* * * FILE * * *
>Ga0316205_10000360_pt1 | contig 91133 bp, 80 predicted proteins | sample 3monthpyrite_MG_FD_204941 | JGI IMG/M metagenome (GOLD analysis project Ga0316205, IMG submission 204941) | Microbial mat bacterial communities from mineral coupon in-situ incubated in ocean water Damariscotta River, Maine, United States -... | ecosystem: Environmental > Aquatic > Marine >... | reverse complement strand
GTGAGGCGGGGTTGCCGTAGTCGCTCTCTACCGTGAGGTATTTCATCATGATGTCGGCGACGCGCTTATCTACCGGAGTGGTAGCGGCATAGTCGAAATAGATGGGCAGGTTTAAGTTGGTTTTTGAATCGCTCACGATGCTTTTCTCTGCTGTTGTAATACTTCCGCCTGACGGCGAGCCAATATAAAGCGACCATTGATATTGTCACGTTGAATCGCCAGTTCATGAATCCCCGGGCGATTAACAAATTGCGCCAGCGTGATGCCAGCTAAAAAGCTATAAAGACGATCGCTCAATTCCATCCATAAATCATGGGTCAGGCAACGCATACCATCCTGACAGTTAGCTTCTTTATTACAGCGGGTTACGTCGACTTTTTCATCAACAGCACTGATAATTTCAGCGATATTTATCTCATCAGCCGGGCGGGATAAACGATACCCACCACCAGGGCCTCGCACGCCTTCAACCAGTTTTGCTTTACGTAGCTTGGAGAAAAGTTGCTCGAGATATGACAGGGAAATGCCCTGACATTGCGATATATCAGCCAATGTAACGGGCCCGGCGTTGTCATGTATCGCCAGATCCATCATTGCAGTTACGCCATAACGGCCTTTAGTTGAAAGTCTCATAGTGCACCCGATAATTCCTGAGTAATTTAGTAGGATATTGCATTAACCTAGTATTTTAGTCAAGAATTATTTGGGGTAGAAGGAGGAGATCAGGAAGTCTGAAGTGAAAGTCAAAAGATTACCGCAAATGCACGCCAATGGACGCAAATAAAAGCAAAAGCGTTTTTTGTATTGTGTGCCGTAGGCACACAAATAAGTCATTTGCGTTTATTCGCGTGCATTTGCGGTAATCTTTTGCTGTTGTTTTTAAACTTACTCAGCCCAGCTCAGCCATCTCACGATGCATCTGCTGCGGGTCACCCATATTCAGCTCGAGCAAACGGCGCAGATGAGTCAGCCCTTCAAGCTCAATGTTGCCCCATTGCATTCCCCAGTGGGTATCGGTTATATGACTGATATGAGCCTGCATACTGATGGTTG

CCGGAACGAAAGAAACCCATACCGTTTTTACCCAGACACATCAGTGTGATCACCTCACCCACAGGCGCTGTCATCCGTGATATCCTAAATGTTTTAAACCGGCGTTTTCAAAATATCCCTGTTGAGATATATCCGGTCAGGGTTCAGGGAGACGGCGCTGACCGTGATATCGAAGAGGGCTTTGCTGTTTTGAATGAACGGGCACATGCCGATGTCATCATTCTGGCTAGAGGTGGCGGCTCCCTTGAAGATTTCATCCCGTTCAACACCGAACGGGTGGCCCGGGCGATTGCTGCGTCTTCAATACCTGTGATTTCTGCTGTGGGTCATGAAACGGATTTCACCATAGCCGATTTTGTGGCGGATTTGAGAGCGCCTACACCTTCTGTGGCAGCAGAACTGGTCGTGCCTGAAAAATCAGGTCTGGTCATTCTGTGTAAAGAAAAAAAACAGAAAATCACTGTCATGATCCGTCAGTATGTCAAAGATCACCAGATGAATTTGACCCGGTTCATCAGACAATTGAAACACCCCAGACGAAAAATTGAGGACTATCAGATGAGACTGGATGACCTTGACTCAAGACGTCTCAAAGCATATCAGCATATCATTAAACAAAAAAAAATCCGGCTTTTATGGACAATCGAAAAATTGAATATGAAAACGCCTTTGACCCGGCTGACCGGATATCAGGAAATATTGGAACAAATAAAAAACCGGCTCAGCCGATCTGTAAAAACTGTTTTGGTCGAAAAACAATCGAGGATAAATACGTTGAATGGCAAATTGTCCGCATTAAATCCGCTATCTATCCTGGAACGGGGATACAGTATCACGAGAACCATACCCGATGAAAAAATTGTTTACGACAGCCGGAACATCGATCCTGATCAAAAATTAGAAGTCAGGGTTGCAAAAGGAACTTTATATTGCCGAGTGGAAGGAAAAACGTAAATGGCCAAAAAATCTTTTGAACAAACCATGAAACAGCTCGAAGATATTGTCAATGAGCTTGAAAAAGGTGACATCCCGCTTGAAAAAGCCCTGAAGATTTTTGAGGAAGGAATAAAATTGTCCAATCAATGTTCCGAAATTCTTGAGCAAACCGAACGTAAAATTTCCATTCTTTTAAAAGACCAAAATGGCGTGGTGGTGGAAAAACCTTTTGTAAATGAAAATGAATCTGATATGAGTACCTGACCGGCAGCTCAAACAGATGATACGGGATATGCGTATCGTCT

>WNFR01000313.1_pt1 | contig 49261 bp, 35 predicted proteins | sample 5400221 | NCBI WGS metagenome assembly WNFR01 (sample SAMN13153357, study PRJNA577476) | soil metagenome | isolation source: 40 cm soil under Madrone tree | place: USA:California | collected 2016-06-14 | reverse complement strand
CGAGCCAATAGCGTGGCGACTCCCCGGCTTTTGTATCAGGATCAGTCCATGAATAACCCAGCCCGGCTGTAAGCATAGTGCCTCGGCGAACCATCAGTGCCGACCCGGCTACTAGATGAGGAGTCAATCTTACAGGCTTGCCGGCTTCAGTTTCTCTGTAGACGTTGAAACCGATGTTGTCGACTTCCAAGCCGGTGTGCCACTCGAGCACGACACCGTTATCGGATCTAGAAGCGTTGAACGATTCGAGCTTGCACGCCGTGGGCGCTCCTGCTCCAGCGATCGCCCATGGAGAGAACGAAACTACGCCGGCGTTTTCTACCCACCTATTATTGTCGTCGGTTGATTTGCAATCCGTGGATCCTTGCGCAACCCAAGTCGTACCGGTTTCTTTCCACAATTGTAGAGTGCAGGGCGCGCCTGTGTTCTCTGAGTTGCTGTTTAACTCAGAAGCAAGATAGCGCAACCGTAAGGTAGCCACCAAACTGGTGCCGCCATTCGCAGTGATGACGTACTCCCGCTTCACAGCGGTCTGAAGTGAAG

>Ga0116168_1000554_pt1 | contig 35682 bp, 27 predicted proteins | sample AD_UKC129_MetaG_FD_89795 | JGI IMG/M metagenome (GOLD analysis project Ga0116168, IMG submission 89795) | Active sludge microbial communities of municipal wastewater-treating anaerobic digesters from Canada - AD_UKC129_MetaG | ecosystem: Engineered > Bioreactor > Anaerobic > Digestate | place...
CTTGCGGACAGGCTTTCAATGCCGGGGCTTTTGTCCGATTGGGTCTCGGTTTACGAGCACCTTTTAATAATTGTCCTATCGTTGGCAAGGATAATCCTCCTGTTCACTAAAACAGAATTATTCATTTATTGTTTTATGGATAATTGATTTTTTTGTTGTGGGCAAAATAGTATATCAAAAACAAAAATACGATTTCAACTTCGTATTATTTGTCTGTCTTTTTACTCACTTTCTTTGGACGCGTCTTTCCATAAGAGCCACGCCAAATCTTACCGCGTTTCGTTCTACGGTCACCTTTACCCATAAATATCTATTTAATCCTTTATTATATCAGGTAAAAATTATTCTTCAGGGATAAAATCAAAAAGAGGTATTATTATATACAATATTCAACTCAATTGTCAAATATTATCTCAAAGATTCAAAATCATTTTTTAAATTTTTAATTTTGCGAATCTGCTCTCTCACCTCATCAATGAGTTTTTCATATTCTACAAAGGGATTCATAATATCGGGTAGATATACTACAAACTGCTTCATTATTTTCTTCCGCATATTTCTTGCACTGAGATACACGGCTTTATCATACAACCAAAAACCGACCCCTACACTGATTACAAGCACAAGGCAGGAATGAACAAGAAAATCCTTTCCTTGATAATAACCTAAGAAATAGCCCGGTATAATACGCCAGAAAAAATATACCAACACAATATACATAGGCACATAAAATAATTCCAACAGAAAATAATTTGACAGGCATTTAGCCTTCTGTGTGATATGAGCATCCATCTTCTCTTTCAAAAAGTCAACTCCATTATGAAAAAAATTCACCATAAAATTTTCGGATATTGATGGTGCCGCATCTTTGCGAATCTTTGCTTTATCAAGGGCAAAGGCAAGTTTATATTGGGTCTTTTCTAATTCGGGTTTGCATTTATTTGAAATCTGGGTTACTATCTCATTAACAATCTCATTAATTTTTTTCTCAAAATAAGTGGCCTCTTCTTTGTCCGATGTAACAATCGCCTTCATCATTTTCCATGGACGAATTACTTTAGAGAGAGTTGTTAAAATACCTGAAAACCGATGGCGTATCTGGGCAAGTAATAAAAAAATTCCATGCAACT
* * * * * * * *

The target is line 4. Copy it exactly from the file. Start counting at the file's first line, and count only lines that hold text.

>WNFR01000313.1_pt1 | contig 49261 bp, 35 predicted proteins | sample 5400221 | NCBI WGS metagenome assembly WNFR01 (sample SAMN13153357, study PRJNA577476) | soil metagenome | isolation source: 40 cm soil under Madrone tree | place: USA:California | collected 2016-06-14 | reverse complement strand